From the beginning of KM there’s been remarkably little focus on metrics and measurement. In particular, there’s been remarkably little focus on metrics of KM impact. This lack of focus is in line with a certain anti-scientific orientation that has appeared in KM associated with the philosophies of post-modernism and social constructivism. It is also in line with a rejection in the field of the idea that KM projects need to be justified by pointing to concrete results, and the adoption of a position which seems almost to say that KM is like the furniture in an organization. It’s hard to measure its impact; but, without it, an organization is hard-pressed to survive. Further, the neglect of metrics and measurement is also in line with the difficulty and unpleasantness of developing frameworks and architectures for measurement in an applied social systems field like Knowledge Management. The key terms of KM are abstractions. Change in them is not directly or easily observable. To relate changes in our experience to changes in these abstractions, we often need complex measurement models and there aren’t many KM practitioners who have the background and training to develop such models.
There are still other difficulties to note. Dave Snowden talks about the extreme reactivity of many indicators and the ease with which they can be “gamed.” He is right. Simple indicators can be gamed and this also argues for more complex measurement models that are non-reactive and impossible to game because gaming them would require too high a price for the “gamers” to pay in their everyday organizational interaction. In addition, the most important thing to measure in KM is the impact of KM interventions. This, however, introduces another difficulty, because measuring impact requires measuring change over time and also doing some modeling of influence relations. Nor is this all. To measure impact we also need to be able to project a counter-factual: the expected result of a scenario in which we don’t intervene, and compare that with the measured state of the target we’ve been trying to influence after we intervene. All this requires a methodological and technical sophistication, which we have rarely seen employed in KM to date. Nevertheless, it is all necessary to measure impact.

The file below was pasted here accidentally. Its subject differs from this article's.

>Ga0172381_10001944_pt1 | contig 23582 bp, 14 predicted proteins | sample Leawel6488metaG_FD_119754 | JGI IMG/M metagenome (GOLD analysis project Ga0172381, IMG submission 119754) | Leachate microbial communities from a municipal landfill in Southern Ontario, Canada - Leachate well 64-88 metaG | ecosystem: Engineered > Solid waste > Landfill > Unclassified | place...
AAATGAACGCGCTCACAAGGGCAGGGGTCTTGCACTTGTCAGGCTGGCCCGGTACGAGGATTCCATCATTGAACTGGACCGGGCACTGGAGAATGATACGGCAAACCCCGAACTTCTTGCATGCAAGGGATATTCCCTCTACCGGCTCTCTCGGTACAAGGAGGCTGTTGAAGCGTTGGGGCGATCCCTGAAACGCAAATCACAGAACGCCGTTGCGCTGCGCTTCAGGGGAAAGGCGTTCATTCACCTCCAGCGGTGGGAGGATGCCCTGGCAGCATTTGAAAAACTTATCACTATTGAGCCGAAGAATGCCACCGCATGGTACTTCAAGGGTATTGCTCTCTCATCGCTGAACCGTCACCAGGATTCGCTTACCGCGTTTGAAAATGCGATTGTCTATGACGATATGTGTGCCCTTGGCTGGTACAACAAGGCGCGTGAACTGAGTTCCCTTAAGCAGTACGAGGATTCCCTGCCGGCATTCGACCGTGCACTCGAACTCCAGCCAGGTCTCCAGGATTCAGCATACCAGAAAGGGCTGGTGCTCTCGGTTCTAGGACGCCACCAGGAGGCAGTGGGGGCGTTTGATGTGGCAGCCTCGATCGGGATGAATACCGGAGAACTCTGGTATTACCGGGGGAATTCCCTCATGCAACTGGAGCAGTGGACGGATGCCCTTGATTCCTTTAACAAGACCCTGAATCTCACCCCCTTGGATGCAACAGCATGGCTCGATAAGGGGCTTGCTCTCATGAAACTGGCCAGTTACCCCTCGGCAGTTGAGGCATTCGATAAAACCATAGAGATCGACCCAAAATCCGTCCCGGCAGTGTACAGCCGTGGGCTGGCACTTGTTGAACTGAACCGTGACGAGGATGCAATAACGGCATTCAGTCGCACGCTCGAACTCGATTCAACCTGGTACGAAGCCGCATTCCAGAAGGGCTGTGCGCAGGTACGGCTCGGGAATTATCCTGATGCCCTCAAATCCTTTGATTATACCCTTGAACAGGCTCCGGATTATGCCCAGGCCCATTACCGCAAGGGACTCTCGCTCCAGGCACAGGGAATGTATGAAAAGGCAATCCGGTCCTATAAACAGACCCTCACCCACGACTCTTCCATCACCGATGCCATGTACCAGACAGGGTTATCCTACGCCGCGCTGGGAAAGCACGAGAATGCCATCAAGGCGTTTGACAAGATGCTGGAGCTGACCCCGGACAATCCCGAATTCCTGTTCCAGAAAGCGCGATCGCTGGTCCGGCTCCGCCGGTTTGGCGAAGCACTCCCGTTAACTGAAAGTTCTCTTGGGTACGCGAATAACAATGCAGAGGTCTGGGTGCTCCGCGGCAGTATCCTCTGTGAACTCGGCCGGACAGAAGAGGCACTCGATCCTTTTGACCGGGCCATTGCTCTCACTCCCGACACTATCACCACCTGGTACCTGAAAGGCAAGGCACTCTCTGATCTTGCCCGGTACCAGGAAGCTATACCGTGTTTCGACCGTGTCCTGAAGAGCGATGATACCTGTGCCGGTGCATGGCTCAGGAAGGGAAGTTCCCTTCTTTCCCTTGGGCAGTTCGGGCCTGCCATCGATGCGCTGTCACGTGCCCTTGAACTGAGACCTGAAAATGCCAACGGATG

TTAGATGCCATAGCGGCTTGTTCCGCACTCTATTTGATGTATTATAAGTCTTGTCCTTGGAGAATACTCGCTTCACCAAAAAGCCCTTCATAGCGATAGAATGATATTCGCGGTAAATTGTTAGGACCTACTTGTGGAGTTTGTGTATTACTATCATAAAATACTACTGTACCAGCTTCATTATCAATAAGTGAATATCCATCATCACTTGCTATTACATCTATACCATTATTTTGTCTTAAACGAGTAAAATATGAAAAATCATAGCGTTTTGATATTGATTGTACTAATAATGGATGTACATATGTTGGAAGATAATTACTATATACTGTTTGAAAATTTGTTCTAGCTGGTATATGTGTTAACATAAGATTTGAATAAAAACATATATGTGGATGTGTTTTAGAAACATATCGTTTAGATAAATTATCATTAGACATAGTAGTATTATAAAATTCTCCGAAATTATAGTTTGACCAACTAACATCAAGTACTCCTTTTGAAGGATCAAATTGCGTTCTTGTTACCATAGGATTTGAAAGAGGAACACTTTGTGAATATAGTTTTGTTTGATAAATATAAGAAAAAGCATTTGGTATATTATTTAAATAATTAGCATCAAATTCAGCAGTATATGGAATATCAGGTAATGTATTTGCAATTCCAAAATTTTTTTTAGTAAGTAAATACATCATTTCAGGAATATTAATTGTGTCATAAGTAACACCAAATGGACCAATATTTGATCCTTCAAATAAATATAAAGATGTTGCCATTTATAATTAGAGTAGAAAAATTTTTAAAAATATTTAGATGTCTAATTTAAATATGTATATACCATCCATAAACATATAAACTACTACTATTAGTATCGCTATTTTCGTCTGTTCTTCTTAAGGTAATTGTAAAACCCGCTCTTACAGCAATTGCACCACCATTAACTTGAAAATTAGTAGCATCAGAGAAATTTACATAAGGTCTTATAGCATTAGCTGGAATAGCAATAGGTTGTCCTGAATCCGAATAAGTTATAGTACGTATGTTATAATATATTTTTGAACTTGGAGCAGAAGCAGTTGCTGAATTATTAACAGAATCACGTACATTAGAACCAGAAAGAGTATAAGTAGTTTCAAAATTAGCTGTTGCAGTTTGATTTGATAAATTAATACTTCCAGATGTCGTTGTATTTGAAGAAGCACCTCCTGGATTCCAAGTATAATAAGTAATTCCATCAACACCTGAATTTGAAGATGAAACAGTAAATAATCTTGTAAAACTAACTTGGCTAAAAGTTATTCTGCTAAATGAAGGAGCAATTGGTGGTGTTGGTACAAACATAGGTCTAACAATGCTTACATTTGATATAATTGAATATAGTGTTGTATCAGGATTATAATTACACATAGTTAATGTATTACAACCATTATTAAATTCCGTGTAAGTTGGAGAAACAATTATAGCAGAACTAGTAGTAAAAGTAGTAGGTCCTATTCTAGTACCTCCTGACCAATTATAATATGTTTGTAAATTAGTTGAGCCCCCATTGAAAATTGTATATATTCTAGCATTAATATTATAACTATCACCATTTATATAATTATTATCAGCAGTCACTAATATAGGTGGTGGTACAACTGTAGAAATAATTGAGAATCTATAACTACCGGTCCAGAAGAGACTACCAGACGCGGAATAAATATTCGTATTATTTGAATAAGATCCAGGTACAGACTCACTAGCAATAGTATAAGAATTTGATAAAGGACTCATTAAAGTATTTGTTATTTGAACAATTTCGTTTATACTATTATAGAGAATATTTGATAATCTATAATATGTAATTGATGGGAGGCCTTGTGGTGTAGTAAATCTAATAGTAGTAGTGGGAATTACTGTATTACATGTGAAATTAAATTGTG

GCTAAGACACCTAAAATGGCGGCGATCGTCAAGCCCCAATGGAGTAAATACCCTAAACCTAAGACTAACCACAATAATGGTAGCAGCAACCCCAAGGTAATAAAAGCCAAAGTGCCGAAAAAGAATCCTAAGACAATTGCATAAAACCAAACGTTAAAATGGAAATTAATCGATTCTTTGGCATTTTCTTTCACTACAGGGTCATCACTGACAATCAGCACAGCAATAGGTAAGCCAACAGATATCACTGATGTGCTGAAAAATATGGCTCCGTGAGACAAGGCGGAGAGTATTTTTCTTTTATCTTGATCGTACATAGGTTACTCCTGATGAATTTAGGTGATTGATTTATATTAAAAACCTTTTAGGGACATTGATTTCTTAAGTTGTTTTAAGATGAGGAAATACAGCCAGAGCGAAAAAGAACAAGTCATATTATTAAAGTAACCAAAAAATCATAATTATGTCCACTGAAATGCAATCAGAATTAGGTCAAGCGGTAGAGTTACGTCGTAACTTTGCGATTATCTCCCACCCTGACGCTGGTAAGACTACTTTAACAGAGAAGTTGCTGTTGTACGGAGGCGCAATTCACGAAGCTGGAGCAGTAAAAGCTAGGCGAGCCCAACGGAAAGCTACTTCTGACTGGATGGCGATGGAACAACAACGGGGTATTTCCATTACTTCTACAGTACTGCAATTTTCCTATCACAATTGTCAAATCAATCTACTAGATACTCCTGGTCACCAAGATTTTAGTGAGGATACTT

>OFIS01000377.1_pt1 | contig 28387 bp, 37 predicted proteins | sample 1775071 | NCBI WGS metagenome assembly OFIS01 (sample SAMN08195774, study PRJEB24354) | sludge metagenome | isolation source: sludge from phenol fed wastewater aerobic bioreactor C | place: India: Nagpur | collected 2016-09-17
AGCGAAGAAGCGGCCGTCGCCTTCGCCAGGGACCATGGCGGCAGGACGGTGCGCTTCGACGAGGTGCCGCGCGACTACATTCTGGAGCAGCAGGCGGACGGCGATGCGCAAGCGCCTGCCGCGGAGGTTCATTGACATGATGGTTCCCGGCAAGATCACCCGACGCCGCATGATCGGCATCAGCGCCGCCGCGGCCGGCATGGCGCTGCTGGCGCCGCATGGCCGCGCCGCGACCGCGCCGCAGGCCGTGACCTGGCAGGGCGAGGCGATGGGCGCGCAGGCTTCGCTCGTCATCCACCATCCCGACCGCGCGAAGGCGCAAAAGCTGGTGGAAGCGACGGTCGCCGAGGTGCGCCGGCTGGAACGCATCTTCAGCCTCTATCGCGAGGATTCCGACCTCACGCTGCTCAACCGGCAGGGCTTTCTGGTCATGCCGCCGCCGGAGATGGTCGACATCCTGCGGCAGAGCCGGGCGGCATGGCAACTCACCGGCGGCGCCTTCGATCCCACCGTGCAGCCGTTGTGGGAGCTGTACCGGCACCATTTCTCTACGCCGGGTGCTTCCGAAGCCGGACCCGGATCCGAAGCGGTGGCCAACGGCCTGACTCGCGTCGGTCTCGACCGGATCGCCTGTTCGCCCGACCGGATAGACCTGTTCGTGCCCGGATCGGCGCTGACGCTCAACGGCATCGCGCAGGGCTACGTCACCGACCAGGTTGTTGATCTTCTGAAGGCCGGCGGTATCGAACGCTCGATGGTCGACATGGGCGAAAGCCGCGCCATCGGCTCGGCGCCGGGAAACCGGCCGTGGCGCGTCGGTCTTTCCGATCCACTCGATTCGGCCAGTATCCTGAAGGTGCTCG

Finally, yet another difficulty in measurement is caused by the persistent tendency in KM to confound KM activities and outcomes with knowledge processing and its outcomes. It’s easy to understand this problem by looking at the three-tier model below.
When we do see metrics in KM projects, they often relate KM activities and direct outcomes to effects on business processes and their outcomes. That is, KM activities are related to business metrics, but such studies don’t develop any measurement models or metrics relating KM to the middle, knowledge processing and outcomes, tier. The problem with that is a failure to trace impact through the middle tier, making it harder to show that any post- KM intervention outcomes are actually due to KM. Now sometimes this omission is not important in justifying one’s project. For example, in the Partner’s HealthCare case it’s very hard to deny that reductions in the negative impact due to errors in ordering prescriptions was due to the KM intervention re-structuring the ordering process, and eliciting a growth in the problem recognition and problem solving surrounding it. In other cases, however, particularly those involving the much more common ecological approach to KM, the relationships among KM, knowledge processing and outcomes, and business processing and outcomes. is much more complex and is not disentangled in the cases. So, it is much harder for them to establish KM impact, either positive or negative in character.
In spite of all these difficulties besetting the task of developing measurement models and metrics in KM, I don’t think the field will progress very much unless this development takes place. If we can’t show impact we won’t be able to claim impact. And if we can’t claim impact, no one will ever take KM seriously. So, I think we had better begin to spend a lot more time on both doing and writing a lot more about measurement and metrics, and we ought to do that immediately, so that when the time comes to evaluate the newly minted Web 2.0-based interventions, we can say just how successful they are without yet another generation of arm-waving.